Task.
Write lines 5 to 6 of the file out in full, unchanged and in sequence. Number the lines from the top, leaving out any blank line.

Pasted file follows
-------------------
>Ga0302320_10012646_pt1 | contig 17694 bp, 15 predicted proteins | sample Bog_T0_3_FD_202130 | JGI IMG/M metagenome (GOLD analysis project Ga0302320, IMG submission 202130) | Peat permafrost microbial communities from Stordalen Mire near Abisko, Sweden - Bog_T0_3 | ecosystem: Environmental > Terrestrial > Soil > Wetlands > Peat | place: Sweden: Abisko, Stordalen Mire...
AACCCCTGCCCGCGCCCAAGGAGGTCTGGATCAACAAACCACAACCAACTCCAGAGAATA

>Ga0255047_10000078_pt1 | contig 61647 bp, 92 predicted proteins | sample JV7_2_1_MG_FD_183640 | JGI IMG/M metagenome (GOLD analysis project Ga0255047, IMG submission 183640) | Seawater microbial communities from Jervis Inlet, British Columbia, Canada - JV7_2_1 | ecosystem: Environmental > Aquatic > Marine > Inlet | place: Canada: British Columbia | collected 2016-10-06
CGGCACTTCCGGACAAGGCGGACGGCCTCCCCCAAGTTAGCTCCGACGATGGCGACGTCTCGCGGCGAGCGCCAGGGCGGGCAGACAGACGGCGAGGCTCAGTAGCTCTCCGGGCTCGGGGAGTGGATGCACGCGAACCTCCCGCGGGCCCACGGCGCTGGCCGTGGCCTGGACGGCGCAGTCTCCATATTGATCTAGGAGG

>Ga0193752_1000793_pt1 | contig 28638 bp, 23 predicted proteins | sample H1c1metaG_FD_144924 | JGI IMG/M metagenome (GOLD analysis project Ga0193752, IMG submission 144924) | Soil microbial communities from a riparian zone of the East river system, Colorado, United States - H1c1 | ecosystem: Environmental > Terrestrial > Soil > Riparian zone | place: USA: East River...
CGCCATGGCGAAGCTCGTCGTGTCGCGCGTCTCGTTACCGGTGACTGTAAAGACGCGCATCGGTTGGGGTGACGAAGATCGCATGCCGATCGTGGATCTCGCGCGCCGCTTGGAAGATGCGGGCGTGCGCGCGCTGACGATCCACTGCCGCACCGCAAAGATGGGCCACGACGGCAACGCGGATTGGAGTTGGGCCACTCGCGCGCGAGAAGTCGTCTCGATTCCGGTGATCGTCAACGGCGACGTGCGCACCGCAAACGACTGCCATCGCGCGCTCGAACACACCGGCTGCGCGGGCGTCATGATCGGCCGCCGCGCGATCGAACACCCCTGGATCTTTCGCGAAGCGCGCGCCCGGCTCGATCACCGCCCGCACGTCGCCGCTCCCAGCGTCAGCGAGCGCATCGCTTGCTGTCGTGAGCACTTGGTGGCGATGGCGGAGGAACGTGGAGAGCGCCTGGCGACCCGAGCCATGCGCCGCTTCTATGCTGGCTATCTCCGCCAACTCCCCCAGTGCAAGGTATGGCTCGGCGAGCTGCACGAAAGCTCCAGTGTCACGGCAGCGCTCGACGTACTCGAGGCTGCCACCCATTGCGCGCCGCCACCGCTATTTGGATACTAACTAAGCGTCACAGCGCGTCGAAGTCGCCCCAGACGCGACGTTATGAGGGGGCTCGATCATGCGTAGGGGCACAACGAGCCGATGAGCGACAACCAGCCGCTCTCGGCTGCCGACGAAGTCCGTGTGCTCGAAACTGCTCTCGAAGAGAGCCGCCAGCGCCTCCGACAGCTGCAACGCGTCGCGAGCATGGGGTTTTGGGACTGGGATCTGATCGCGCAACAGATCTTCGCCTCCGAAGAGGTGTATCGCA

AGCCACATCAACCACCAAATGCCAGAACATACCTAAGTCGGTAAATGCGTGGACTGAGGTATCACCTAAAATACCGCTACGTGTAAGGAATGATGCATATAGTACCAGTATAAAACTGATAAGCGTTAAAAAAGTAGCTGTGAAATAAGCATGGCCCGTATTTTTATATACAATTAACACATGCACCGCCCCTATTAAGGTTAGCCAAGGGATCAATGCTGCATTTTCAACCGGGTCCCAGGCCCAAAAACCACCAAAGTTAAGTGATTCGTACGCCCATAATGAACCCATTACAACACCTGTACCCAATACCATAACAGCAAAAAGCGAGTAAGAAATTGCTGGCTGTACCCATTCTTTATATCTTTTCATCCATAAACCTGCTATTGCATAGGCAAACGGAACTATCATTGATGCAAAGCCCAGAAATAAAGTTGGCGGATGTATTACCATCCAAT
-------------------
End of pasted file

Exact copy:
>Ga0193752_1000793_pt1 | contig 28638 bp, 23 predicted proteins | sample H1c1metaG_FD_144924 | JGI IMG/M metagenome (GOLD analysis project Ga0193752, IMG submission 144924) | Soil microbial communities from a riparian zone of the East river system, Colorado, United States - H1c1 | ecosystem: Environmental > Terrestrial > Soil > Riparian zone | place: USA: East River...
CGCCATGGCGAAGCTCGTCGTGTCGCGCGTCTCGTTACCGGTGACTGTAAAGACGCGCATCGGTTGGGGTGACGAAGATCGCATGCCGATCGTGGATCTCGCGCGCCGCTTGGAAGATGCGGGCGTGCGCGCGCTGACGATCCACTGCCGCACCGCAAAGATGGGCCACGACGGCAACGCGGATTGGAGTTGGGCCACTCGCGCGCGAGAAGTCGTCTCGATTCCGGTGATCGTCAACGGCGACGTGCGCACCGCAAACGACTGCCATCGCGCGCTCGAACACACCGGCTGCGCGGGCGTCATGATCGGCCGCCGCGCGATCGAACACCCCTGGATCTTTCGCGAAGCGCGCGCCCGGCTCGATCACCGCCCGCACGTCGCCGCTCCCAGCGTCAGCGAGCGCATCGCTTGCTGTCGTGAGCACTTGGTGGCGATGGCGGAGGAACGTGGAGAGCGCCTGGCGACCCGAGCCATGCGCCGCTTCTATGCTGGCTATCTCCGCCAACTCCCCCAGTGCAAGGTATGGCTCGGCGAGCTGCACGAAAGCTCCAGTGTCACGGCAGCGCTCGACGTACTCGAGGCTGCCACCCATTGCGCGCCGCCACCGCTATTTGGATACTAACTAAGCGTCACAGCGCGTCGAAGTCGCCCCAGACGCGACGTTATGAGGGGGCTCGATCATGCGTAGGGGCACAACGAGCCGATGAGCGACAACCAGCCGCTCTCGGCTGCCGACGAAGTCCGTGTGCTCGAAACTGCTCTCGAAGAGAGCCGCCAGCGCCTCCGACAGCTGCAACGCGTCGCGAGCATGGGGTTTTGGGACTGGGATCTGATCGCGCAACAGATCTTCGCCTCCGAAGAGGTGTATCGCA